While this system was in place, in the last three years ending March 2013, Gitanjali’s sales increased from Rs 6,568 crore to Rs 16,489 crore (or 36% annualised). And while the number of debtors rose (Gitanjali offers credit to dealers), its net working capital remained nearly the same at around Rs 730 crore as it did not have to fork out cash for gold. Now, with the gold loan facility struck down, Gitanjali has to buy the metal in the open market, which is usually more expensive. That’s skyrocketed Gitanjali’s working capital requirement effectively by Rs 2,500 crore, taking the wind out of Choksi’s sails. “Remember, almost 60% of our loan facility was used for gold,” says Abhishek Gupta, president of Gitanjali Gems, who confers with Choksi daily on strategy.

In step with regulatory changes, foreign institutional investors unwound their positions. Indeed, outfits such as Goldman Sachs and Macquarie began selling Gitanjali. This triggered another crisis. Confident that his stock would rise further, Choksi had pledged his shares with banks over the last four years to borrow money to increase his holding in Gitanjali from 40% to 60%. But as the value of the shares fell, Choksi had to borrow to make good the difference, and today is left with nearly Rs 200 crore of personal debt. The value of 23% promoter holding (or 12.61% of Gitanjali’s total shareholding) pledged as of June 30, fell from Rs 754 crore to Rs 63 crore in a matter of 110 trading days between April 23 and Sept. 27.

Gitanjali wasn’t the only one feeling the heat. The Tribhovandas Bhimji Zaveri scrip went down from Rs 250 six months ago to less than half that by August end. Tara Jewels, a company with about Rs 1,400 crore in turnover and a key supplier to Wal-Mart’s jewellery division and U.S.-based fine jewellery retailer Zale, has seen its domestic retail business flounder, says chairman and managing director Rajeev Sheth. Tara’s stock price has also halved in the last six months.

Some of Gitanjali’s troubles are symptomatic of what’s happening in the industry. First, every player relies on loans to buy raw material (gold, silver, diamonds, and semi-precious stones). Then, when a large player defaults on loans, banks don’t see it as an individual problem; they see it as a symptom of the industry. The collapse of companies such as Gitanjali and the Jatin Mehta-run Winsome Diamonds & Jewellery (formerly Su-Raj Diamonds) hurt the entire sector. Winsome’s debts are at Rs 8,000 crore, and banks have classified its exposure as a non-performing asset.

Choksi says, today, many jewellers buy gold in the unofficial market, a euphemism for buying the metal under the radar with undeclared ‘black’ money and without paying duties. He adds that when unorganised players import gold by using black money, the entire balance of the industry goes off keel, throwing prices, supply and trading patterns out of whack. Vikram Raizada, executive director and CEO (retail), Tara Jewels, is sympathetic, and says it’s difficult for any corporate jeweller to compete with prices offered by smaller shops that don’t pay that extra 10% in duties. “It’s almost as if we get punished for following the rules,” he says.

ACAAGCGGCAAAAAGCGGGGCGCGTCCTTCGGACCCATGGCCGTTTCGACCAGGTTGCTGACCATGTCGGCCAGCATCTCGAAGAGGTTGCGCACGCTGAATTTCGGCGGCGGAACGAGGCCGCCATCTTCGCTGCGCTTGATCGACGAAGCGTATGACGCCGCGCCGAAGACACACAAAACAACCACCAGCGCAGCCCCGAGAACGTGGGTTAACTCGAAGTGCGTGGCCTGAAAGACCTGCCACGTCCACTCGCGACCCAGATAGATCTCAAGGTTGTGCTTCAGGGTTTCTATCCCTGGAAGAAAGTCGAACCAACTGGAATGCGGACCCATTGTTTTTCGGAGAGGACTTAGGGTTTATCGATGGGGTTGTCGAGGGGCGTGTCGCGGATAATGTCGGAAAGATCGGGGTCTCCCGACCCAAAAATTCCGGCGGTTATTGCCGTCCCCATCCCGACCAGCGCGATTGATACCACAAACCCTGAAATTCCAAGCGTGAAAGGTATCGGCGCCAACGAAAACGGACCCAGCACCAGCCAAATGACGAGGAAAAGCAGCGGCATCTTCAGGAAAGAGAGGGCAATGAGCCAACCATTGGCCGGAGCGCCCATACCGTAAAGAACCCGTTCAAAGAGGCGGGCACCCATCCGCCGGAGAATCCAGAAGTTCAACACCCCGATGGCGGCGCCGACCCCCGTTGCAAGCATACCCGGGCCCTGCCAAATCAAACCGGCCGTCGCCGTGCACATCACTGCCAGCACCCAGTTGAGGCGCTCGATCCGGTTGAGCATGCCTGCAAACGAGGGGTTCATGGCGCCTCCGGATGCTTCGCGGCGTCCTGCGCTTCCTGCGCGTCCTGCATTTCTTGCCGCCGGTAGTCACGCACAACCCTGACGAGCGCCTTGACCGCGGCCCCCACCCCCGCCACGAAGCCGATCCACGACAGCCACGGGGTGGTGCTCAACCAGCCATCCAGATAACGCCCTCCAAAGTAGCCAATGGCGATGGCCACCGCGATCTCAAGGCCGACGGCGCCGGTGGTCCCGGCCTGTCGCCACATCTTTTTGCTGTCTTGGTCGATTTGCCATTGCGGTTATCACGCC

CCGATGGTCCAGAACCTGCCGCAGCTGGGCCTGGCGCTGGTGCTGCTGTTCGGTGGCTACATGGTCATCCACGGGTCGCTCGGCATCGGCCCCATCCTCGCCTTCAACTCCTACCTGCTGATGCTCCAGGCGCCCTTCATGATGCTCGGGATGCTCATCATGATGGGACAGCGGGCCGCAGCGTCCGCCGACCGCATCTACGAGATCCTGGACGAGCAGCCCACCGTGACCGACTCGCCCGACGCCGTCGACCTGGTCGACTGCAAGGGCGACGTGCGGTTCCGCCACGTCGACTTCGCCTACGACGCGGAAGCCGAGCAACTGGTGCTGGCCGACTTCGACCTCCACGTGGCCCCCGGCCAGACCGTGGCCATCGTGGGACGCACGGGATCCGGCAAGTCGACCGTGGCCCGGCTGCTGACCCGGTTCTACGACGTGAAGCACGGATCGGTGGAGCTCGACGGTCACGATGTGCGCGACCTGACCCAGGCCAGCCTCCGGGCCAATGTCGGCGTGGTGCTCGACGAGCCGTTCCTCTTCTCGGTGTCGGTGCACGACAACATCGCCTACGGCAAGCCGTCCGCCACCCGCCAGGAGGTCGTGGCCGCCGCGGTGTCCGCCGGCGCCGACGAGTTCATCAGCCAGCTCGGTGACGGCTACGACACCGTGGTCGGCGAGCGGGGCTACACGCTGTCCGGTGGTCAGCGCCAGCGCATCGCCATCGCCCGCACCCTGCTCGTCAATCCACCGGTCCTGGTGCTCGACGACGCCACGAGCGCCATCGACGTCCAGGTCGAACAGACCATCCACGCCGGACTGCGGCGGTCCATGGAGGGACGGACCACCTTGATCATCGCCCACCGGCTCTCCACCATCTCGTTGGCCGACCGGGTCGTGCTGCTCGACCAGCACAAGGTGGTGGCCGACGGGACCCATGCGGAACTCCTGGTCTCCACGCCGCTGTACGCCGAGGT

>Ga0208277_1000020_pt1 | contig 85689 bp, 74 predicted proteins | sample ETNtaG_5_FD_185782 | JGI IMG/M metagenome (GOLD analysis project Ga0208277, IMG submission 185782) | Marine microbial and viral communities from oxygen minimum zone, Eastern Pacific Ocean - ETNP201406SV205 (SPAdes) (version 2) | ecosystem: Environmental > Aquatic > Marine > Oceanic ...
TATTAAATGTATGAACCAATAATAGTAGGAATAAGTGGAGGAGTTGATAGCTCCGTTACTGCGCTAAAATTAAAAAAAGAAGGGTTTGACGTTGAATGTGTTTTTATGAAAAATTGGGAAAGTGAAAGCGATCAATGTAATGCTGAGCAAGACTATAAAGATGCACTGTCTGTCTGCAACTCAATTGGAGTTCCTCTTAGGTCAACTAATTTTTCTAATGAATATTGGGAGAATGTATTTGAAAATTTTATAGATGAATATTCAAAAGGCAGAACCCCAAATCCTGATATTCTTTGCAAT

But, equally, many of the jewellery stocks (Titan Industries, PC Jewellers) have already begun rebounding, while Gitanjali’s is still in the dumps. And much of that has to do with Gitanjali being drawn into a stock market scam. Sebi and the NSE are investigating the alleged involvement of Choksi in rigging his shares in collusion with a Mumbai brokerage, Prime Securities, and two dozen entities that traded in Gitanjali shares. On July 18, NSE barred Choksi, Prime, and its 24 clients from trading, as part of the investigation. Though NSE officials declined to comment for the story, the exchange is said to have submitted its report to Sebi, which is expected to rule in the case shortly. Prime Securities promoter N. Jayakumar wasn’t available for comment. Choksi says, “This is all humbug. I have nothing to do with that.”

According to people who trade on Mumbai’s bourses, and individuals close to both Jayakumar and Choksi, who asked not to be named, here’s a probable recreation of events. Nearly a year ago, Prime bought 2 million shares (or 2% of floating stock) of Gitanjali at the behest of little-known investment companies, many of which had a paid-up capital of Rs 1 lakh and operated from obscure addresses in downtown Mumbai. These firms were represented by Anand Shah, a little-known Mumbai financial advisor. Prime did its due diligence on these companies, found them to be okay, and proceeded to do business. These companies collectively paid for half the amount of shares, and the rest was arranged by Prime through a loan. Prime later pledged the Gitanjali shares lying with it to the NSE as collateral for its own proprietary and client trades in the derivatives segment.